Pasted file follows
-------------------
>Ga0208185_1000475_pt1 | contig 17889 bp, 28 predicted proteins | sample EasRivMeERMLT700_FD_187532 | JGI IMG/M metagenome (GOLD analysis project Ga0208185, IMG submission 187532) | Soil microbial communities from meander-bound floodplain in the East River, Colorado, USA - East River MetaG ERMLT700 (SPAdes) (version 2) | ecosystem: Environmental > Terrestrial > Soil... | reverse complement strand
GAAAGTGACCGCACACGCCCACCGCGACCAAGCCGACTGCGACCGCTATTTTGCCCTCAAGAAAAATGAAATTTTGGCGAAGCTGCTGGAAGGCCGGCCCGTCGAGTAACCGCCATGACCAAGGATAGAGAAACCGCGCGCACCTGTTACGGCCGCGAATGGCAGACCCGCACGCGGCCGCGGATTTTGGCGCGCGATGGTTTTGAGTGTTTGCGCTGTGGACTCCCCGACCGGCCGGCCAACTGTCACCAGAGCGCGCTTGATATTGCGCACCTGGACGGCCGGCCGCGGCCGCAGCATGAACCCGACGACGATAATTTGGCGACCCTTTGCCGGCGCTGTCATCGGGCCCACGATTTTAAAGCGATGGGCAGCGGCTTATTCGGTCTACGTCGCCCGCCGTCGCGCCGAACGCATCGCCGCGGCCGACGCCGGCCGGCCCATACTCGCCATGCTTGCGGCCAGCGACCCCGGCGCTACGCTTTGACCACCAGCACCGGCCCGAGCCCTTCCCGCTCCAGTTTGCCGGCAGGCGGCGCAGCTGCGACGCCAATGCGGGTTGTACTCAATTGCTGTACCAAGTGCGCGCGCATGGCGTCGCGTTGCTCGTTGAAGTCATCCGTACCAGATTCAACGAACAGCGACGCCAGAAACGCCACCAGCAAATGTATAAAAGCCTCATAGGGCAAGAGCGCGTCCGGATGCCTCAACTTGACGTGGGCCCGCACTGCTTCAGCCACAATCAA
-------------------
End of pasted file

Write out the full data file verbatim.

>Ga0208185_1000475_pt1 | contig 17889 bp, 28 predicted proteins | sample EasRivMeERMLT700_FD_187532 | JGI IMG/M metagenome (GOLD analysis project Ga0208185, IMG submission 187532) | Soil microbial communities from meander-bound floodplain in the East River, Colorado, USA - East River MetaG ERMLT700 (SPAdes) (version 2) | ecosystem: Environmental > Terrestrial > Soil... | reverse complement strand
GAAAGTGACCGCACACGCCCACCGCGACCAAGCCGACTGCGACCGCTATTTTGCCCTCAAGAAAAATGAAATTTTGGCGAAGCTGCTGGAAGGCCGGCCCGTCGAGTAACCGCCATGACCAAGGATAGAGAAACCGCGCGCACCTGTTACGGCCGCGAATGGCAGACCCGCACGCGGCCGCGGATTTTGGCGCGCGATGGTTTTGAGTGTTTGCGCTGTGGACTCCCCGACCGGCCGGCCAACTGTCACCAGAGCGCGCTTGATATTGCGCACCTGGACGGCCGGCCGCGGCCGCAGCATGAACCCGACGACGATAATTTGGCGACCCTTTGCCGGCGCTGTCATCGGGCCCACGATTTTAAAGCGATGGGCAGCGGCTTATTCGGTCTACGTCGCCCGCCGTCGCGCCGAACGCATCGCCGCGGCCGACGCCGGCCGGCCCATACTCGCCATGCTTGCGGCCAGCGACCCCGGCGCTACGCTTTGACCACCAGCACCGGCCCGAGCCCTTCCCGCTCCAGTTTGCCGGCAGGCGGCGCAGCTGCGACGCCAATGCGGGTTGTACTCAATTGCTGTACCAAGTGCGCGCGCATGGCGTCGCGTTGCTCGTTGAAGTCATCCGTACCAGATTCAACGAACAGCGACGCCAGAAACGCCACCAGCAAATGTATAAAAGCCTCATAGGGCAAGAGCGCGTCCGGATGCCTCAACTTGACGTGGGCCCGCACTGCTTCAGCCACAATCAA